18. I am not sure that we should infer anything from the institutions that were left off the list, except that the authors were apparently unaware of the shadow banking system, which does not make their analysis very useful if you are trying to understand systemic risk.

  19. Simon:

    It does not list a single sovereign state. California, which was at one point the world’s fifth largest economy all on its own, is teetering on failure.

    California is too big to fail, but can only buy 2 senators, unlike those banks who can afford 100.

  20. We have come a long, long way since prudent man rules governed banking and investing (whereby stocks were once an unthinkable asset for pension funds); add to that erosion the dissembling public language of policy, the gutting of FASB standards and the ever greater abilities of financial innovations (the raising and structured use of capital and assets) to accelerate transaction based fees and the oligarchic financial industry has become incredibly more efficient in moving from scalping rent from hundreds of millions of businesses and family households in back alleys to baldly swigging it down in broad daylight on main street.

    1. Apparently “Too Big To Fail” is being marketed as a left side balance sheet exercise: let’s keep the focus on corporate assets. Why should we focus on what a company owns, isn’t what they owe and to who they owe it (in terms of liabilities and owners equity) what really matters as regards systemic risk?

    2. What if every single LCBO on the list failed? Failure is about the consequences of unmet liabilities and owners equity. The mitigation of such failure is then sought on left side of the balance sheet: the assets of LCBOs that includes profitable divisions, subsidiaries, goodwill and talent. Such assets would do just fine if sold off whenever an LCBO “fails”. The public function of delivering value from such assets would continue (perhaps absent the damaged brand) and enable the global financial system to continue to do its job. We would would be much better served by such failures and the ensuing transparency they create in these times of mark to market uncertainty.

    3. The LCBO list conveys that the government is now hardwired to respond to market prices divergences in predictable fashion: when share price moves owners equity to the upside on balance sheets we loosen oversight and celebrate capitalism; when share prices diverges to the downside we must indulge guarantees based on fears of market vulnerabilities from excessive speculation, criminal malfeasance and “too big to fail” nomenclature. Why the lopsided put option bias of government?

    4. Isn’t it interesting that CIT, which serves liquidity and factoring services to millions of small businesses across the country is not on the roster of “Too Big To Fail”; they certainly qualified on an asset basis and even more so on liabilities, owners equity and the public welfare of serving main street commerce.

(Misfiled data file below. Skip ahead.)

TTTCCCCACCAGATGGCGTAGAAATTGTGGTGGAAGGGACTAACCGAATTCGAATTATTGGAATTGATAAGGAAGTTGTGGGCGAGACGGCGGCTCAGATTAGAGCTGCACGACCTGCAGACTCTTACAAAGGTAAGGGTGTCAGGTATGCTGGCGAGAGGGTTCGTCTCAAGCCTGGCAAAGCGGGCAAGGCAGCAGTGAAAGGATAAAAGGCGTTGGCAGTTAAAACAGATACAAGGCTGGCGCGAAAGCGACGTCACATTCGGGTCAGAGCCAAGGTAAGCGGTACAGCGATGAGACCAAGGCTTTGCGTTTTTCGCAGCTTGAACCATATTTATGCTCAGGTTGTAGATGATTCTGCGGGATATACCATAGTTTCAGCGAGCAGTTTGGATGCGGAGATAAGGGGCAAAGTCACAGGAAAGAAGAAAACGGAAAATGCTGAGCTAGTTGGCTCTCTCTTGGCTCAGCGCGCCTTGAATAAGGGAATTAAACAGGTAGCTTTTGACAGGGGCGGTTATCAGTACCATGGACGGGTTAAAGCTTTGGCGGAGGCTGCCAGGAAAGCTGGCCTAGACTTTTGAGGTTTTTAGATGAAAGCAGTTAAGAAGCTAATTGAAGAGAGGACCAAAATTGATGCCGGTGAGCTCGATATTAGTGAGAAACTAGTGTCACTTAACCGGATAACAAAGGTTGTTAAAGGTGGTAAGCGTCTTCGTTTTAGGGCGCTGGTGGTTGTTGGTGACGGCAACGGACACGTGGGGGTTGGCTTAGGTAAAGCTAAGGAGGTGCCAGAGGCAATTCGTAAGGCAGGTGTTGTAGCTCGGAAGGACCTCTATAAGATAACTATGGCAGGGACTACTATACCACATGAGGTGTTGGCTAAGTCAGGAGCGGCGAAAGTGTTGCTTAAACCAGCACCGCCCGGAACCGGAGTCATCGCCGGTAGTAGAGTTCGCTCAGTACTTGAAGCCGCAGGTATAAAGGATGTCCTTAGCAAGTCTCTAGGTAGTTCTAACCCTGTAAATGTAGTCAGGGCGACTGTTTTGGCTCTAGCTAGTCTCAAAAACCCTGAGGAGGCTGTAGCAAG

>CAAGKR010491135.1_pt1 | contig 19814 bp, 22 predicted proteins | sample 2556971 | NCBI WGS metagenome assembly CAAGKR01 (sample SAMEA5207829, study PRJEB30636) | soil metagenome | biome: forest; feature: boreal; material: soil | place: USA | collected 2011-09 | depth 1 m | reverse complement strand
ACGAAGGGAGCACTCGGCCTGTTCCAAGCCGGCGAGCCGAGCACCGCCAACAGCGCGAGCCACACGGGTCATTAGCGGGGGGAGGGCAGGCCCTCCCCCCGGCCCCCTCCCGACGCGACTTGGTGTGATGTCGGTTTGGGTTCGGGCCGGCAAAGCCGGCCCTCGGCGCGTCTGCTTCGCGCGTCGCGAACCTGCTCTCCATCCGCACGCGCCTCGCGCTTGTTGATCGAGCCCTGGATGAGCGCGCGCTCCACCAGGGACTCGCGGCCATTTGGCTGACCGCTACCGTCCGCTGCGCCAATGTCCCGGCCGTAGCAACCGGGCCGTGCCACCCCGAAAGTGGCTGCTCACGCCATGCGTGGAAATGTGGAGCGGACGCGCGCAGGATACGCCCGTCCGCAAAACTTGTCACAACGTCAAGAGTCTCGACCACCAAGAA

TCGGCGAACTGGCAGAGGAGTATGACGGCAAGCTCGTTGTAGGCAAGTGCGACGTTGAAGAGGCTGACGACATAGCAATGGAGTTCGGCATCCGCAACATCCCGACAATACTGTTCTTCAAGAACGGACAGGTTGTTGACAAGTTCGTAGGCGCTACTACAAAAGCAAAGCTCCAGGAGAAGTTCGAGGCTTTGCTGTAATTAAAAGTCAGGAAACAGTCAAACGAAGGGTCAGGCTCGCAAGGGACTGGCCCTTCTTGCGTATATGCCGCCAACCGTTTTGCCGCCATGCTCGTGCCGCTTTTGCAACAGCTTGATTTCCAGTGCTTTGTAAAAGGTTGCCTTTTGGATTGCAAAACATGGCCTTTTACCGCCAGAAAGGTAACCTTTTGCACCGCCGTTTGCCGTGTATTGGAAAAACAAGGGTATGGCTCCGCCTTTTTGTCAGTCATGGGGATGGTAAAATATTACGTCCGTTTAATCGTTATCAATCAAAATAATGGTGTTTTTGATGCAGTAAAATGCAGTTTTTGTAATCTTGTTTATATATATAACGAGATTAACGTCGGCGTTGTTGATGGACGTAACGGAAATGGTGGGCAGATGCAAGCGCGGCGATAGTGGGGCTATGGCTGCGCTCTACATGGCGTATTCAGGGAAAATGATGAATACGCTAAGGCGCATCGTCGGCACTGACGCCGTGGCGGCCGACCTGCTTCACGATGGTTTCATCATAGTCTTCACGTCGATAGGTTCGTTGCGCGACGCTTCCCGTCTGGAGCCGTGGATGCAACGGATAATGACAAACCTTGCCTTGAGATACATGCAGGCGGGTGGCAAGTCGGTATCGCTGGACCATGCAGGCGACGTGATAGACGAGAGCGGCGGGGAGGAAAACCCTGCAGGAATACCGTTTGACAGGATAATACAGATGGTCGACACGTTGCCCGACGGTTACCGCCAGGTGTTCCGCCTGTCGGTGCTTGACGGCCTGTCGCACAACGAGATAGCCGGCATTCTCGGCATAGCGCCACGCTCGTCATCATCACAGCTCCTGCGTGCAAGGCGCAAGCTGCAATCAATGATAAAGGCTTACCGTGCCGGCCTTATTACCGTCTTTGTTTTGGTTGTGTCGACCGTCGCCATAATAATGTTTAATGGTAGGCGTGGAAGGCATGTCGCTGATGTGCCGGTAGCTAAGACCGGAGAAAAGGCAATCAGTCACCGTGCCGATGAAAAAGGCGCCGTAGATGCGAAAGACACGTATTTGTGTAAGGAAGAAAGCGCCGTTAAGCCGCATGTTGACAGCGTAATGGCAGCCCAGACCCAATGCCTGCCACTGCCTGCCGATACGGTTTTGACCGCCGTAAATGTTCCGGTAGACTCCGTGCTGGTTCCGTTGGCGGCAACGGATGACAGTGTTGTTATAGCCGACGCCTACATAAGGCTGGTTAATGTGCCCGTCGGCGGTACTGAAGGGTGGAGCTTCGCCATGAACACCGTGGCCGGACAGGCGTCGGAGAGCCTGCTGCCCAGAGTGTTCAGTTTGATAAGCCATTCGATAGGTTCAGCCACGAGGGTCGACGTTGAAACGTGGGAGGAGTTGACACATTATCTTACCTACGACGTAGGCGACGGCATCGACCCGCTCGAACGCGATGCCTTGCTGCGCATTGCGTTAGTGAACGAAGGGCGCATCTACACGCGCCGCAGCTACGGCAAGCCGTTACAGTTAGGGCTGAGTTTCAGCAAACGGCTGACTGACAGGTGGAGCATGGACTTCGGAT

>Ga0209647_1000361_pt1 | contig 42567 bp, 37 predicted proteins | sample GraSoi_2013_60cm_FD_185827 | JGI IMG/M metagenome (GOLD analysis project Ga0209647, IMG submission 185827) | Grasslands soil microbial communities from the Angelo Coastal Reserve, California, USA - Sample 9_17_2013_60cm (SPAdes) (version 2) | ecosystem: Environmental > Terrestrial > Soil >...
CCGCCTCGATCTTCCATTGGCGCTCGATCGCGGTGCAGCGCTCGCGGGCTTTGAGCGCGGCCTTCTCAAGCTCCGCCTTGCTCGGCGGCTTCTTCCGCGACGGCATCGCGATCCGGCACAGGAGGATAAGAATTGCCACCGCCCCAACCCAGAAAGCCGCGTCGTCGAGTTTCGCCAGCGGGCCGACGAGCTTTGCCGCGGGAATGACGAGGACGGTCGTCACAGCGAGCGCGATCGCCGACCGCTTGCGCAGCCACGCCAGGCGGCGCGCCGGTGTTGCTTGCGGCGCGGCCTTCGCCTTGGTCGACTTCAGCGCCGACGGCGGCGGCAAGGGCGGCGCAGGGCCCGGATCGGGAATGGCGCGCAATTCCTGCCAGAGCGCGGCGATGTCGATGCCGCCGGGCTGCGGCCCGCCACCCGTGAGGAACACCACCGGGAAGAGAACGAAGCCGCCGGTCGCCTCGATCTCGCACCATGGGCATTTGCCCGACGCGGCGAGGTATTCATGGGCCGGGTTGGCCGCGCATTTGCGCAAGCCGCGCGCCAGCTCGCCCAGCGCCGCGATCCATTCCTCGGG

5. The concept of “Too Big To Fail”, if ever considered a reasonable conversation amongst sentient beings, can only make sense in the limited focus of an oligarchical industry striving and managing to solicit and mainstream US government subsidies and corporate welfare. Realistically, for our society as a whole and the better welfare of us all, “Too Big to Fail” is absolute intellectual fallacy as an abstraction, and utter bullshit as an enduring reality in a free market democracy.

    Tell them to get smaller and help them along if need be.

  21. Agreed. Just more Kabuki.

    Curious though — can’t find published numbers for Barclays. What were there official assets then and now?

    Barclays, Barclays, Barclays… always so much we don’t know about you.

    Fun reading: the end of this article…


    Btw, anyone know anything about a company called “EuroInvest” based in San Marino? Who invests with them, exactly? Who do they bank with?

  22. Both Stern and Feldman work at the Minneapolis Federal Reserve bank. I get “The Region” through the old post mail for free. It used to be you could get all those regional publications in the mail for free, most of them only send e-mail free now.

    I mean, I think we’ve pretty much beat this topic TBTF to death now haven’t we??? This horse was beat to death weeks ago. And 95% of the people on this site agree. Yet we never talk about Gramm-Leach-Bliley Act of 1999 which is what caused this mess to start with.

    Ok continue running out the same tired dog and pony show. Enjoy. Maybe we can turn it into some kind of cottage industry of useless banter. Banter doesn’t harm the environment does it? I guess it does if you have to flip on the computer to banter.

  23. Of course, the real issue is “what does ‘fail’ mean?” If any would fail in the traditional (FDIC) sense, it would not be a major problem. Yes, there would be lots of pain and economic echoes, but with an orderly takeover, that adjustment would happen quickly. I am still, and have been, since the ’90’s, an advocate of reinstating Glass-Steagall (taxpayer) protection, always feeling that when one combines too many financial services under one banner, it makes their control and regulation almost impossible. So my shortlist is zero. Sorry, you abusive, greedy, banking oligarchs, I can’t save any of you if I am in charge. Too bad, so sad!!!!

  24. “I am not sure that we should infer anything from the institutions that were left off the list, except that the authors were apparently unaware of the shadow banking system…”

    What is interesting is that in 2004, the shadow banking system wasn’t even on the radar as to be included in a discussion of TBTF – and the assumption was that “banks” – not shadow banks – would be the recipients of a federal bailout.

    And look who gobbled up so much of the bailout? Those unregulated companies.